Underdevelopment was thus not a truncated evolution, but a product of dependency, issuing from the conjunction of Brazil’s place in the international division of capitalist labour with the articulation of domestic economic interests. For this very reason the internal class struggle offered an opening—linked to a shift in the international division of labour—in the shape of the Revolution of 1930 which brought Vargas to power; and the industrialization by import-substitution that ensued from it. In his Formação Econômica do Brasil (1959), Celso Furtado gave us the key to that conjuncture: the crash of 1929 leading to a kind of Brazilian 18th Brumaire, in which industrialization arose as a project for continued domination through other forms of the social division of labour—even at the cost of toppling the coffee-owners from their central position within the local bourgeoisie. The term ‘underdevelopment’ is not neutral: its prefix indicates that the peripheral formations so constituted have a place in the international division of capitalist labour, which is accordingly hierarchical, since otherwise the concept would be meaningless. But the concept is not stagist in either a Darwinian or Stalinist sense.
My ‘Critique of Dualist Reason’ attempted to bring these crossed paths together: as an exercise in critique it belonged to the Marxist tradition, and as a study in specificity to the line of cepal. Although the passions of the time moved me to some invective against the cepalinos, I have long repented of those errors, which were a clumsy way of trying to introduce new considerations into the building of a specifically Brazilian model of underdevelopment—in their fashion, a homage of vice to virtue. The essay was Marxist and cepalino in the sense that it sought to show how the articulation of the economic forms of underdevelopment included political forces, not as an external contingency but a structuring factor. Furtado had touched on this in his interpretation of the crisis of overproduction of coffee in the 1930s, but then abandoned this great insight. The Eighteenth Brumaire should already have taught Marxists that politics is not external to class movements, that classes are forged in struggle; but they too had forgotten this lesson. Here were the two legacies to which I returned in trying to understand why and how leaders like Vargas and their creatures—the Partido Trabalhista Brasileiro (ptb) and the Partido Social-Democrático (psd)—had presided over Brazil’s industrialization, resting a modern manufacturing sector on a backward subsistence agriculture.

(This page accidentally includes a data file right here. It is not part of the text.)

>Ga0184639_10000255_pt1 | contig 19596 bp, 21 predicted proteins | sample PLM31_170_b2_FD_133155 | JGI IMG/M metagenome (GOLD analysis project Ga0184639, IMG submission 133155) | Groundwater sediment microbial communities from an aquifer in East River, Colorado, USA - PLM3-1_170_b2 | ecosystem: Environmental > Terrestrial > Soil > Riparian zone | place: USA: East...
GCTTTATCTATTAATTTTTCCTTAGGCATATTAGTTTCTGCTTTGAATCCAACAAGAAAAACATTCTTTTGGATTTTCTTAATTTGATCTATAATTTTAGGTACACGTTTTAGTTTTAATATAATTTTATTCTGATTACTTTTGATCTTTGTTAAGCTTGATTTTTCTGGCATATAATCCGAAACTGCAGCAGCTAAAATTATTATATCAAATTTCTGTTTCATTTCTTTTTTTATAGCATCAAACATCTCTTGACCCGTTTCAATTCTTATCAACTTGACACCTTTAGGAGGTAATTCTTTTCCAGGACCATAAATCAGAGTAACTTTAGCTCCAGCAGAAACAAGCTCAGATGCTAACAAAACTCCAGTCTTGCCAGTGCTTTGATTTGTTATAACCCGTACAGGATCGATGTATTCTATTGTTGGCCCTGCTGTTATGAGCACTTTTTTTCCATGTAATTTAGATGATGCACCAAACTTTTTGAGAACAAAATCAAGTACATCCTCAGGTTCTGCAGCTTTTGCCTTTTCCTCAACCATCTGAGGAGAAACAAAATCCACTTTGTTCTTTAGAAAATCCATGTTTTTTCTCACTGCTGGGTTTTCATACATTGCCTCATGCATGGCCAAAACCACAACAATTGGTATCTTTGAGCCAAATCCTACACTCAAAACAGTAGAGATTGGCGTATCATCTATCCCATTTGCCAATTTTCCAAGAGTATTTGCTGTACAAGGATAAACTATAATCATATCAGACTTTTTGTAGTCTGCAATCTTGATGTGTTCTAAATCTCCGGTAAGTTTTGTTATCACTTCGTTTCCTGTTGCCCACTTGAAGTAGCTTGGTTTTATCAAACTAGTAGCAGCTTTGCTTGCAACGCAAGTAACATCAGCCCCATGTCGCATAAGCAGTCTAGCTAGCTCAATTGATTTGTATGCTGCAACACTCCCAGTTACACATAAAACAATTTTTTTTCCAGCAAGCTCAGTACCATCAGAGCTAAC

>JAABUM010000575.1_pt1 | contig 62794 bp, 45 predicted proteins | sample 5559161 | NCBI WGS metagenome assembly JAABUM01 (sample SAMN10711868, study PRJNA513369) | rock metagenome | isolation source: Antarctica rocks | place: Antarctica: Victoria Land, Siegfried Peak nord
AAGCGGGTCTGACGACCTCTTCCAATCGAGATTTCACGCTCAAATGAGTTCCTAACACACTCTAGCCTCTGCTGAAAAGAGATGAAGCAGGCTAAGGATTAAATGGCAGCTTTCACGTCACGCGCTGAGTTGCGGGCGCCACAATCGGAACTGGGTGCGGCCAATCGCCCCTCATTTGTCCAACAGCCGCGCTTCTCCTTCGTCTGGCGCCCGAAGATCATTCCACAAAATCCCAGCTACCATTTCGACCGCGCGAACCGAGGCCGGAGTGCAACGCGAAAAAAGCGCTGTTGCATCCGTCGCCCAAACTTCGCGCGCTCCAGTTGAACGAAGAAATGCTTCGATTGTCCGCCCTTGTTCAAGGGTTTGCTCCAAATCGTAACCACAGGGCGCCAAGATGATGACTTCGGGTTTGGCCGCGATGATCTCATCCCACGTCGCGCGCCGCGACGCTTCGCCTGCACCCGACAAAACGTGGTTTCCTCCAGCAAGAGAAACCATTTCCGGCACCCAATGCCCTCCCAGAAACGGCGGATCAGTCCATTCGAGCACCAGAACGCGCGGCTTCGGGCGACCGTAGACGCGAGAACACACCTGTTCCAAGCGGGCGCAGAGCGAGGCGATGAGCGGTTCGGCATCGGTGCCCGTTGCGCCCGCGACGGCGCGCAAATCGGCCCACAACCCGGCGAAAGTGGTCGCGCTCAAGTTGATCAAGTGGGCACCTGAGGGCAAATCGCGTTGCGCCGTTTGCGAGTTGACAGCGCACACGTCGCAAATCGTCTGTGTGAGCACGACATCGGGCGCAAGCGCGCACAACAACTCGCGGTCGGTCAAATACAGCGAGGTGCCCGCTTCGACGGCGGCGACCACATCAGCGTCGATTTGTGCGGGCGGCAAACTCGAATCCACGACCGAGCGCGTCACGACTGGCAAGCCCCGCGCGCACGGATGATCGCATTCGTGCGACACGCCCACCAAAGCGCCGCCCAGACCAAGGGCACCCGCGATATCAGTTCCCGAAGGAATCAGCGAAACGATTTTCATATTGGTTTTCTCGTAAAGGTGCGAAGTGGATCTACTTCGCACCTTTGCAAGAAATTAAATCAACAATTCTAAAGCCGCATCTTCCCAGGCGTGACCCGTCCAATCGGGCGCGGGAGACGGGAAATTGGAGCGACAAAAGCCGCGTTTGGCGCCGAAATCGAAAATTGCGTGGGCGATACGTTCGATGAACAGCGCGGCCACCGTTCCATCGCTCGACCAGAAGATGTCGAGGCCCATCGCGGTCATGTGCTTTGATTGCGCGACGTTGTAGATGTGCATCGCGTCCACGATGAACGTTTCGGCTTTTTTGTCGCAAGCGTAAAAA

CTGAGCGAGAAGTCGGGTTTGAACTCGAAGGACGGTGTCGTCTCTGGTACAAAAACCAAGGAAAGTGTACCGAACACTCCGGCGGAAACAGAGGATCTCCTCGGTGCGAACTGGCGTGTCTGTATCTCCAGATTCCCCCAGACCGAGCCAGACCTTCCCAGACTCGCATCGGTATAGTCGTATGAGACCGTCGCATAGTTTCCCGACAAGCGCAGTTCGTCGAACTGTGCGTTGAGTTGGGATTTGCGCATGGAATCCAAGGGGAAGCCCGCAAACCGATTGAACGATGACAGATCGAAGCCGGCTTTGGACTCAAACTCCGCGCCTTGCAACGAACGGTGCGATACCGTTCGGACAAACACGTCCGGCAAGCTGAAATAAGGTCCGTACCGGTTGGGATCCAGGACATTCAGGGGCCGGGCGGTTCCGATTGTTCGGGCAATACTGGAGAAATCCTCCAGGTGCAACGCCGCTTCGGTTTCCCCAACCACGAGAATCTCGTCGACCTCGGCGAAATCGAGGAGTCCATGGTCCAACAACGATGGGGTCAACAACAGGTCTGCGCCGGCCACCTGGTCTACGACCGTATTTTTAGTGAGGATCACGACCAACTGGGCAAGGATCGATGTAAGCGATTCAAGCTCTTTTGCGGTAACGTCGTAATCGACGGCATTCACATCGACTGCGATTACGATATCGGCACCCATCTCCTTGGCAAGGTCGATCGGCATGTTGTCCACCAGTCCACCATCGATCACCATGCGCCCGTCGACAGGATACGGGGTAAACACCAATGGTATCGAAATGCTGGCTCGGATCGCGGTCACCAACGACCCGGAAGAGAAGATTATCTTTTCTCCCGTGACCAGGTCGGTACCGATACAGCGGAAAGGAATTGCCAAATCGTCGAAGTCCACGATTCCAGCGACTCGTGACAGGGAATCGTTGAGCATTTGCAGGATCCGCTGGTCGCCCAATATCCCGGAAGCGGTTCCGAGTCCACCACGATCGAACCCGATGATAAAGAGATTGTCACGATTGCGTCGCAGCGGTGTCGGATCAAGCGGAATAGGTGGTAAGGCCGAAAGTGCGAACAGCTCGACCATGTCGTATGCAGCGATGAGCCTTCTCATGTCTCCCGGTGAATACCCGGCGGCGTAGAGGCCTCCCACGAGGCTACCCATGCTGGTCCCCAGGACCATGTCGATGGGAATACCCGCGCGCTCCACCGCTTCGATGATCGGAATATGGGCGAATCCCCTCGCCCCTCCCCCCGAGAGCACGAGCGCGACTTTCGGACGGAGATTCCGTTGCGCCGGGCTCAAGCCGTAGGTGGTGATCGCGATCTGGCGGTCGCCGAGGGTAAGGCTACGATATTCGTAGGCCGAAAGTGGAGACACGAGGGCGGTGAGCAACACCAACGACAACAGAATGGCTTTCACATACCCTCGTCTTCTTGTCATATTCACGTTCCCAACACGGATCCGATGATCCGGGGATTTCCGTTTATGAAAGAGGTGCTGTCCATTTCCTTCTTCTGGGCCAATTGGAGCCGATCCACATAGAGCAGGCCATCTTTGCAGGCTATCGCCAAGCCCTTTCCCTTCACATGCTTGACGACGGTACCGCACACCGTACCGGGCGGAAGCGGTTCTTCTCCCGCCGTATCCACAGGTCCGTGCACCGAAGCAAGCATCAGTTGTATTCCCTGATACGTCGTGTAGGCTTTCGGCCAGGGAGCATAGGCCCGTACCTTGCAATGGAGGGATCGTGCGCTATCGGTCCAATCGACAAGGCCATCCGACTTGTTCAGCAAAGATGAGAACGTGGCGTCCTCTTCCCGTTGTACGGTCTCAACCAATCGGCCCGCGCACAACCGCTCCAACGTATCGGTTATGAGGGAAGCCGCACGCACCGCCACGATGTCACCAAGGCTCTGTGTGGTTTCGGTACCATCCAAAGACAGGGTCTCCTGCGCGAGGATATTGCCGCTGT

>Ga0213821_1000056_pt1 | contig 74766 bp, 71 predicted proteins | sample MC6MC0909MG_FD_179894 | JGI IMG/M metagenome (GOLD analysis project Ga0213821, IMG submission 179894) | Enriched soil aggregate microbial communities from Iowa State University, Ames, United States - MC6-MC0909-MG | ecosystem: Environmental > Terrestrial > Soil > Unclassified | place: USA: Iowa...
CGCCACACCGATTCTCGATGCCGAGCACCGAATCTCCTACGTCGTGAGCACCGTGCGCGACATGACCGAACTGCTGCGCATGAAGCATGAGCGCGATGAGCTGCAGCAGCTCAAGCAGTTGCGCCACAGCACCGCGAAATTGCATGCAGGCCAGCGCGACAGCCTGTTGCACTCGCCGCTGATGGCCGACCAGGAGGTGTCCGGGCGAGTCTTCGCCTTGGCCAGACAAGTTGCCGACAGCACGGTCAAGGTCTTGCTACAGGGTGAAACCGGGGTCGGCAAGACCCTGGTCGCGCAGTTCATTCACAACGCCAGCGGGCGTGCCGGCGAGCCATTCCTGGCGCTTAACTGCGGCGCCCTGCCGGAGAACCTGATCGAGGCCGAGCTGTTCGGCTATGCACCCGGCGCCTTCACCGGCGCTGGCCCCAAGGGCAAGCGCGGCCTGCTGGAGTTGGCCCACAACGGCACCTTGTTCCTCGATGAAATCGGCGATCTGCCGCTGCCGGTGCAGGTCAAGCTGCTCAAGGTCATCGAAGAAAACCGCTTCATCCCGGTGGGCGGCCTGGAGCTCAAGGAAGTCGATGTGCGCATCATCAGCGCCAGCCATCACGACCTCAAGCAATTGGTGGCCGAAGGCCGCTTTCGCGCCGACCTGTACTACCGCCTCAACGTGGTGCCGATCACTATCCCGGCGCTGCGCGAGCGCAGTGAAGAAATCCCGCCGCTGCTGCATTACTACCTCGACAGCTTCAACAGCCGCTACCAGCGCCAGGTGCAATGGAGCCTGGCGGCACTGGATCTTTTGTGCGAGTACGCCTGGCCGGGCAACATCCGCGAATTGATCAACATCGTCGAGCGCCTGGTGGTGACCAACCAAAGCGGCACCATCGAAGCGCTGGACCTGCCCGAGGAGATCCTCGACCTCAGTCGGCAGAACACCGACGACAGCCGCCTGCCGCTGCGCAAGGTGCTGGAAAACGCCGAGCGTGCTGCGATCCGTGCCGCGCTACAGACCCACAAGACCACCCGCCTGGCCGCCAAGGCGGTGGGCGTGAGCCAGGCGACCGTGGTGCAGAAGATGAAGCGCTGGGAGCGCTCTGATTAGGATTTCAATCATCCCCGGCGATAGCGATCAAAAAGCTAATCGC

Three points stood out in this process. The first concerned the function of subsistence agriculture in the internal accumulation of capital. Here, Raúl Prebisch and Furtado had run into the ground with a notion of the backward sector as obstacle to development, a thesis still in vogue in such theorizations as Arthur Lewis’s account of wage-formation in conditions of excess labour-power.footnote2 These ideas lacked any historical basis, since the Brazilian economy had posted a secular growth rate since the nineteenth century without parallel in any other capitalist economy in the world.footnote3 Studies of the coffee economy showed that its initial cycle of expansion made use of the subsistence plots of the crop-pickers to supply their needs at low cost, a system then incorporated into the mature fazenda system—benefactions as ‘primitive accumulation’. Furtado himself, when he studied subsistence farming in the Northeast and in Minas, saw its ‘function’ in the genesis of accumulation and the expansion of markets outward from São Paulo. I argued, then, that backward agriculture financed modern agriculture and industrialization.